Scientists made a ‘zinc trap’ to prevent noise-induced hearing loss (in mice)


The music at a blaring concert, the din of tools on a construction site, or the firing of weapons can all cause noise-induced hearing loss. Acute traumatic injury to the ear from loud sounds can even progress to more serious conditions, including tinnitus and hyperacusis. People with tinnitus hear ringing or buzzing sounds that aren't there, while those with tinnitus hyperacusis usually experience normal sound levels as painful.

“Noise-induced hearing loss is very common and debilitating. It is a major cause of hearing loss, and one in five people worldwide suffer from it,” University of Pittsburgh otolaryngologist. Thanos Tzounopoulostell PopSci. “Hearing loss, especially noise-induced hearing loss, is very common, but its biological mechanism is not fully understood. »

[Related: It’s never too early to start protecting your hearing.]

Tzounopoulos is co-author of a new study that focuses on this type of hearing loss. Her research has uncovered the molecular mechanisms of noise-induced hearing loss in mice and shown that drugs can be used to alleviate it. The results are described in a study published on February 12 in the journal Proceedings of the National Academy of Sciences (PNAS).

What is the connection between zinc and hearing loss?

Zinc is an essential nutrient for living beings. It helps the immune system, metabolism function, senses of taste and smell, and even helps heal wounds.

About 90 percent Some of the zinc in the human body is bound to proteins to help them maintain their structure and function, while the remaining 10% is considered “free zinc.” It is not bound to proteins and is stored in tiny vesicles inside cells and dysregulation of zinc can cause problems at the cellular level.

“As previous literature has shown, dysregulation of zinc signaling can cause degeneration and cell death and contribute to conditions such as ischemia and degeneration of the optic nerve,” says Tzounopoulos.

A zinc trap

In the study, the team used mice to determine whether zinc dysregulation played a role in the damage that loud noises can cause to the inner ear. Just a few hours after the mice were exposed to loud sounds, a strong release of zinc into the space between cells occurred. This extra zinc eventually damaged the cells and disrupted normal communication between them.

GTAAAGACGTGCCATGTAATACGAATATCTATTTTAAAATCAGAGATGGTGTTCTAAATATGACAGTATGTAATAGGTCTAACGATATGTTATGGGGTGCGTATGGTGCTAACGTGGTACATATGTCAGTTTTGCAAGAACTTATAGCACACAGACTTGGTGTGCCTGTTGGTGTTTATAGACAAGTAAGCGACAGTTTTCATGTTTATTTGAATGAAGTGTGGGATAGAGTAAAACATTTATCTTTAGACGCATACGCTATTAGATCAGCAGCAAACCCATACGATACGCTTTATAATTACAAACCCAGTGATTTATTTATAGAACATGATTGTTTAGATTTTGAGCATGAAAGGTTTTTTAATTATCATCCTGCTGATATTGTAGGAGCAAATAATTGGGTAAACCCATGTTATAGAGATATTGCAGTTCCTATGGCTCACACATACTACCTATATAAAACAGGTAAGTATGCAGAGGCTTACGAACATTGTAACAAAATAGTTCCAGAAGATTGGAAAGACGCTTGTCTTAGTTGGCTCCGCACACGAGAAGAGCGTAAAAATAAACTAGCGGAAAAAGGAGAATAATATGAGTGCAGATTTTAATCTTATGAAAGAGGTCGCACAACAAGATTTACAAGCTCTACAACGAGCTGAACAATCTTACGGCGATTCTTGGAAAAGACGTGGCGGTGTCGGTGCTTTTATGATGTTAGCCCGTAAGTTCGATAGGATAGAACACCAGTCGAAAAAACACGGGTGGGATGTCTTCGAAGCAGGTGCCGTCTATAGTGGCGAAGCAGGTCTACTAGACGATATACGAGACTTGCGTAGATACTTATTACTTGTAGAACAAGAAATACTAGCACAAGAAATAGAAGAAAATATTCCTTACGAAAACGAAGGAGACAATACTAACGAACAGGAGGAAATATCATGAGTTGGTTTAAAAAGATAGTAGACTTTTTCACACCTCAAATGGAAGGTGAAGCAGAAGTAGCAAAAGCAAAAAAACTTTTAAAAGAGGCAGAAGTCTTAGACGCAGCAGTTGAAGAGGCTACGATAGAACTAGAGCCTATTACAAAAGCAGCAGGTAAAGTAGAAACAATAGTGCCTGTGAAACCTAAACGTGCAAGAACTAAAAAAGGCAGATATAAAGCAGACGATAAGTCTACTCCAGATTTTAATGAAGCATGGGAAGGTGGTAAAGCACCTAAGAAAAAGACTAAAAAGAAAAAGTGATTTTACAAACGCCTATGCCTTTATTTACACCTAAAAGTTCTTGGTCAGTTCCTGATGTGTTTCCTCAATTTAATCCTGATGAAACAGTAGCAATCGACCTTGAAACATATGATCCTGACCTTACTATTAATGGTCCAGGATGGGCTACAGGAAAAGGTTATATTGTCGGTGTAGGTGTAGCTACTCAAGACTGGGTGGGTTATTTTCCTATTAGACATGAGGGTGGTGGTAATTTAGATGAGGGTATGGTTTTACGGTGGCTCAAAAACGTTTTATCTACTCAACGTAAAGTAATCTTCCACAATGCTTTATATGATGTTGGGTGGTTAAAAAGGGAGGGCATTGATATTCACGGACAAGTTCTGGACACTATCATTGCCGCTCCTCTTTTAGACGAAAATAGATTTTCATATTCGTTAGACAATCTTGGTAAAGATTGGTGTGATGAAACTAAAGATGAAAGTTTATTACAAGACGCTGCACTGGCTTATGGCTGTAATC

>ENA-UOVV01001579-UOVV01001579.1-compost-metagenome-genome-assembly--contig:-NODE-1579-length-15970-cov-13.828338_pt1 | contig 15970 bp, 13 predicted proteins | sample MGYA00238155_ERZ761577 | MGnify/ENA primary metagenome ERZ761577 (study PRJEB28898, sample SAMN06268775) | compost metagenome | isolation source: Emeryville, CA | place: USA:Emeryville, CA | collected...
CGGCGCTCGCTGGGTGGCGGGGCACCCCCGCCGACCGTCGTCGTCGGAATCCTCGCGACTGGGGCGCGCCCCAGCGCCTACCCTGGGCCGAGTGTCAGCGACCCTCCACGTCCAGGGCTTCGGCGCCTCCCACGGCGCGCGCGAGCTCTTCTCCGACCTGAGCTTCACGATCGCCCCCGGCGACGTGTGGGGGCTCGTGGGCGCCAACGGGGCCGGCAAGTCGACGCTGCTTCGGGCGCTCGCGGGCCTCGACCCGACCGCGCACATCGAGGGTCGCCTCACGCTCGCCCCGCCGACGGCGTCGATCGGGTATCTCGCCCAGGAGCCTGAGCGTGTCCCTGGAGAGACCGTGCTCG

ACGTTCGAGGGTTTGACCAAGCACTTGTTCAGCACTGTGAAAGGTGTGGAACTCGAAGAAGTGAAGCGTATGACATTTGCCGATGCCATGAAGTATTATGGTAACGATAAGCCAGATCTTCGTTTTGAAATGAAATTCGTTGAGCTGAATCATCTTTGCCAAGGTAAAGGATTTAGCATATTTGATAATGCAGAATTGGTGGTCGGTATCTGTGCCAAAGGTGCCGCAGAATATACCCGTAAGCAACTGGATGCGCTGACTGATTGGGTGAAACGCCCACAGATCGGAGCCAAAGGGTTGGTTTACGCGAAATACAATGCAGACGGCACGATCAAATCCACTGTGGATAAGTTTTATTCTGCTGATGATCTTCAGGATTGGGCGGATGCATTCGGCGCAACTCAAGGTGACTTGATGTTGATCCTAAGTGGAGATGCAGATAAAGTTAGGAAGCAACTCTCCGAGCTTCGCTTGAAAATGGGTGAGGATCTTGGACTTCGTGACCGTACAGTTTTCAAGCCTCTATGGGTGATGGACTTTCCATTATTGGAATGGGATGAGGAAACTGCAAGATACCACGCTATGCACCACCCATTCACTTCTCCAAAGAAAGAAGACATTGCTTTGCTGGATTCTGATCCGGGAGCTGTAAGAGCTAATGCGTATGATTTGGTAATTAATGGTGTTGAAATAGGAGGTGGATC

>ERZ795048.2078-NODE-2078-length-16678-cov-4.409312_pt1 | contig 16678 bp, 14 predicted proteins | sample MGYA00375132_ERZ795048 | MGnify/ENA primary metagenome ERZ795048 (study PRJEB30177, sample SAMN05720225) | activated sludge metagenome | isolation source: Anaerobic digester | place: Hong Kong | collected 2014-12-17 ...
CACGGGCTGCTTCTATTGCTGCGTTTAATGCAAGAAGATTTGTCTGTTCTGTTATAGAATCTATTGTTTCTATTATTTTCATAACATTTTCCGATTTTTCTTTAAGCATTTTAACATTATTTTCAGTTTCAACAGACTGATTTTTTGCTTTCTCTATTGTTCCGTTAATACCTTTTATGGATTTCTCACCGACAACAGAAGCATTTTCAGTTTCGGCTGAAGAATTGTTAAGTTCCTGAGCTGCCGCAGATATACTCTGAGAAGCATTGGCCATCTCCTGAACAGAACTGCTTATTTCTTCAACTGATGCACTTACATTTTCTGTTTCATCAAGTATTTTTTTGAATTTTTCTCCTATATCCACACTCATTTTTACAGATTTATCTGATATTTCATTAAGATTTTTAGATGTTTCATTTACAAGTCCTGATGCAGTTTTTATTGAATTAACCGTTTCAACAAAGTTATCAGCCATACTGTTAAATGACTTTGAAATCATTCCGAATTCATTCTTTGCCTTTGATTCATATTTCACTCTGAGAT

[Related: Why what we see influences what we hear.]

The team then administered a slow-release compound that trapped excess free zinc in two ways: through a mouse's inner ear or through the abdomen. Mice treated with this compound were less prone to hearing loss and protected from noise-induced damage.

“The fact that both options were effective in protecting mice from hearing loss suggests that, in the future, we could develop a pill that a person could take before a known exposure to loud noise to protect against hearing loss. hearing,” says Tzounopoulos. “We might be able to attenuate hearing loss after noise exposure or even prevent hearing loss if it was administered in anticipation of noise exposure.”

How to prevent hearing loss

The team is currently developing a treatment for preclinical safety studies with the eventual goal of making it an over-the-counter option to protect against hearing loss. According to Tzounopoulos' research, only 100 decibels– the sound of an average football game or lawn mower – is enough to trigger the rapid release of zinc that damages the inner ear and causes hearing problems.

“Prevention is the best way to protect against hearing loss,” says Tzounopoulos. “Always wear earplugs when going to a loud concert or expecting to be in a noisy environment.”

Other choice include turning down the music in headphones, limiting excessive noise exposure, and moving away from noises as much as possible.



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